By Benjamin Judd

Louis Vuitton Is Turning Their Paris Head Office Into A Hotel

Book a room and buy a bag
Louis Vuitton head office. Photo: Courtesy of Wikicommons

Next time you’re in Paris, forget booking the Raffles, Le Meurice or Hotel Costes because very soon you will be able to stay at the very head quarters of Louis Vuitton.

Well, perhaps not next time but very soon!

According to Louis Vuitton CEO, Michael Burke, the future of the Louis Vuitton head offices located in the 2nd arrondissement right near the Pont Neuf bridge, the building will begin an enormous transformation that will turn structure into a multi-functional immersive space. These plans include building the world’s largest Louis Vuitton store as well as the aforementioned hotel and accommodations.

A ‘VL’ logo for Louis Vuitton products, a unit of LVMH Moet Hennessy Vuitton SE, sits on the window of the G.U.M. luxury department store on Red Square in Moscow, Russia, on Wednesday, Dec. 28, 2016. President-elect Donald Trump said Wednesday that the U.S. should move on rather than retaliate against Russia for interfering in the 2016 election, with the Obama administration expected to soon take action against Moscow. Photo: Courtesy of Andrey Rudakov/Bloomberg via Getty Images

It is the next phase for the brand which has slowly begun to extend its influence into physical and experiential spaces. In December, the French Maison will be launching LV Dream, a pop-up experiential space that included exhibitions involving various collaborations with artists, a cafe and gift shop and a chocolate shop.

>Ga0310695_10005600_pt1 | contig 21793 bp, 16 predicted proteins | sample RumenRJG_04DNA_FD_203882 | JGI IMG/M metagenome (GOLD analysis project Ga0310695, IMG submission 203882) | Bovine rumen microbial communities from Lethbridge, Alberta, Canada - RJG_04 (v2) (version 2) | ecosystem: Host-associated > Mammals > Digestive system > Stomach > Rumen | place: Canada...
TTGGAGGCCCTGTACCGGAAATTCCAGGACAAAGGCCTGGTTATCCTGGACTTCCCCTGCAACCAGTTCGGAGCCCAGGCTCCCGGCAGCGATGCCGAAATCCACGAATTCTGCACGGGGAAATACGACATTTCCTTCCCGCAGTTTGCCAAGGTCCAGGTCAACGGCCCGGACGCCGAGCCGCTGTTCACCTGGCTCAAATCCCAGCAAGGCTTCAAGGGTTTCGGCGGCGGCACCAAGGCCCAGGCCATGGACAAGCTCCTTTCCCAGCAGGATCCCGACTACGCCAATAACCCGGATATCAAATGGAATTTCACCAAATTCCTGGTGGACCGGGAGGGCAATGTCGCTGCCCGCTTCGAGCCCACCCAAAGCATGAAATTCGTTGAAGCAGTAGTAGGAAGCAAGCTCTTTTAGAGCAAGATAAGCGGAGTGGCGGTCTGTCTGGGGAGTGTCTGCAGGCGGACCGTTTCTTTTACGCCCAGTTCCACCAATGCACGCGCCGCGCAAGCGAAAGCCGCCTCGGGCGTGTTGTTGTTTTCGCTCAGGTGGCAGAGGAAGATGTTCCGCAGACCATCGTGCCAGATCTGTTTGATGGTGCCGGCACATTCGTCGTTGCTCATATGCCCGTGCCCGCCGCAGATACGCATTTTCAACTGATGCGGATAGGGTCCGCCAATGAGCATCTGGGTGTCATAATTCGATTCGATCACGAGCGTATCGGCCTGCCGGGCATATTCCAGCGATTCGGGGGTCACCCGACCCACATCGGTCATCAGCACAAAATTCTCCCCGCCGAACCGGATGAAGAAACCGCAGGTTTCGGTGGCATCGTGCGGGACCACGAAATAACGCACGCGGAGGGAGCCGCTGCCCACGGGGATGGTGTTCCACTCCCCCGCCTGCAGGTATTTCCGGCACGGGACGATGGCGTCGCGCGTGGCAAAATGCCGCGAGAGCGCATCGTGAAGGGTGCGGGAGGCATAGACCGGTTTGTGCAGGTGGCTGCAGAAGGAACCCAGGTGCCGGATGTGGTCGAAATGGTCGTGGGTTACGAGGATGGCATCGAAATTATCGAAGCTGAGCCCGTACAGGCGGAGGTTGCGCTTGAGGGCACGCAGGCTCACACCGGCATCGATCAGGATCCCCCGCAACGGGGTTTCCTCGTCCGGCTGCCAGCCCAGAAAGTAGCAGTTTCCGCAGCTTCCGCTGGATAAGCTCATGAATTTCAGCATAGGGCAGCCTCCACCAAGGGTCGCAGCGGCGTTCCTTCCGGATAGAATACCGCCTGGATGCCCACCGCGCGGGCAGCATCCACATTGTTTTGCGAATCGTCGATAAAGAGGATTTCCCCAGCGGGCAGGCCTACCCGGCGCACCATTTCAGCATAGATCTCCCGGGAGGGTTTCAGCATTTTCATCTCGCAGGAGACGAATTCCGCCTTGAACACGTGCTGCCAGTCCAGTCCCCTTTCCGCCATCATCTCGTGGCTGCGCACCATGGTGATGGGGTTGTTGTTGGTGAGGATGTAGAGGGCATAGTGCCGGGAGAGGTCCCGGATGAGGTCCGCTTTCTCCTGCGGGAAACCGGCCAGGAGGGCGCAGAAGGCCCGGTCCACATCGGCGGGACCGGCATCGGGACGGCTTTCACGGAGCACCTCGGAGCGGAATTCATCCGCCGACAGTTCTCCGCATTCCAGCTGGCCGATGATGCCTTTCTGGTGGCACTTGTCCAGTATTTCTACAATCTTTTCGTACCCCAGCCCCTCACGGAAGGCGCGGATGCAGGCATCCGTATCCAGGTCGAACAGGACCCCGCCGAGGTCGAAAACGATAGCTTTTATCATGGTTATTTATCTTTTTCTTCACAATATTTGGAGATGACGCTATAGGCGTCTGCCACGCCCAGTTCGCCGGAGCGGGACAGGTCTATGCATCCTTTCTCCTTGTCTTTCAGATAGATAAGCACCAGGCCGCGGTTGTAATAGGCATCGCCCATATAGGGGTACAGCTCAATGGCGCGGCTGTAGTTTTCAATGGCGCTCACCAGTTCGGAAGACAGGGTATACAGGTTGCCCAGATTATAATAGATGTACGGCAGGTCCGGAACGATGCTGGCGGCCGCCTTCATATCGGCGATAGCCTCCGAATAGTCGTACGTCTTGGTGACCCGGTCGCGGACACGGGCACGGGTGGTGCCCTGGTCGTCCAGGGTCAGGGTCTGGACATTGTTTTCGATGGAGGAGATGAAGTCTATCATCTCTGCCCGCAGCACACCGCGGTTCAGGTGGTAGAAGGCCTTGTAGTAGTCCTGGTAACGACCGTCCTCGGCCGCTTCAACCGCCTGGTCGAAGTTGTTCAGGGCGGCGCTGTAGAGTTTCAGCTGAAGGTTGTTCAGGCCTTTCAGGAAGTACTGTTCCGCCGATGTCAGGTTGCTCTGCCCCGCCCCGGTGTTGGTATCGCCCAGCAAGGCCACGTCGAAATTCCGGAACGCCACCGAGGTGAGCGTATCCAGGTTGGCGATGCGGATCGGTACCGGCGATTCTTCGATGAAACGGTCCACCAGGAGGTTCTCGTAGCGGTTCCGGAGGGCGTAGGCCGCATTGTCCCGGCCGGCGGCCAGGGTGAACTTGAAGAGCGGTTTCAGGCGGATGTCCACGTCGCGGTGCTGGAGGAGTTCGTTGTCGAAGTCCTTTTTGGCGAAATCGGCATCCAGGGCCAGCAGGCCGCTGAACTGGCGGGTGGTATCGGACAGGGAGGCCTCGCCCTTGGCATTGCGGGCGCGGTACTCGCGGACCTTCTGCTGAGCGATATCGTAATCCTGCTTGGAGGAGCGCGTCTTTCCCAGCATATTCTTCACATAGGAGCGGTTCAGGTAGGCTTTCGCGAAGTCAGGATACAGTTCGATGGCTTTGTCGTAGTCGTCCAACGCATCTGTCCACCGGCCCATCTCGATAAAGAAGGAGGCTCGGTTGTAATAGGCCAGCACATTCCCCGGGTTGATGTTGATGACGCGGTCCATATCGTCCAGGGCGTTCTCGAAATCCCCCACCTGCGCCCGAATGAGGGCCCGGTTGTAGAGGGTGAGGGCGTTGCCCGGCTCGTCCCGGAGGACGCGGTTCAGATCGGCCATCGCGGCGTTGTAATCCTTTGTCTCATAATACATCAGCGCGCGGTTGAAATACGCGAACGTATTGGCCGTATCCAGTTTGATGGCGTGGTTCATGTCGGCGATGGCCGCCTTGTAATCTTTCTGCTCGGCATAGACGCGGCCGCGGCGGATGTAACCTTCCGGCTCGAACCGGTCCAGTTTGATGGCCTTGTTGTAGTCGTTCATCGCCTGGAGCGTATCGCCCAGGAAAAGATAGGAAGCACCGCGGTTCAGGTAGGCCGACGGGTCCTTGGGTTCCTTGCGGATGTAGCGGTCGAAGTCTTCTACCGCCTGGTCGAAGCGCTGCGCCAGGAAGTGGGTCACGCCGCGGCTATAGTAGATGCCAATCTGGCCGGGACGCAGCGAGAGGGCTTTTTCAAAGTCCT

In an interview given to WWD, Burke states that these plans could take up to 15 years to fully materialise but the hotel itself should be up and running by 2027. For more than a year, Louis Vuitton’s parent group LVMH has been slowly redeveloping the neighbourhood which has seen the opening of a Cheval Blanc hotel, and the debut Paris location of Italian pastry stores, Cova.

The 3D printed statue of Virgil Abloh. Photo: Courtesy of Louis Vuitton

“Parisians are finally rediscovering [the area],” Burke told WWD. “They’ve embraced it. There’s street music now at 11 p.m. outside here. When we took it over, this was a no man’s land, if not worse. Nobody in their right mind would walk here in the night.”

This is only the beginning, with LVMH chairman and CEO Bernard Arnault planning to completely overhaul the region and create a renaissance of business, cuisine options, entertainment and cultural activities.

This article originally appeared on Grazia International.

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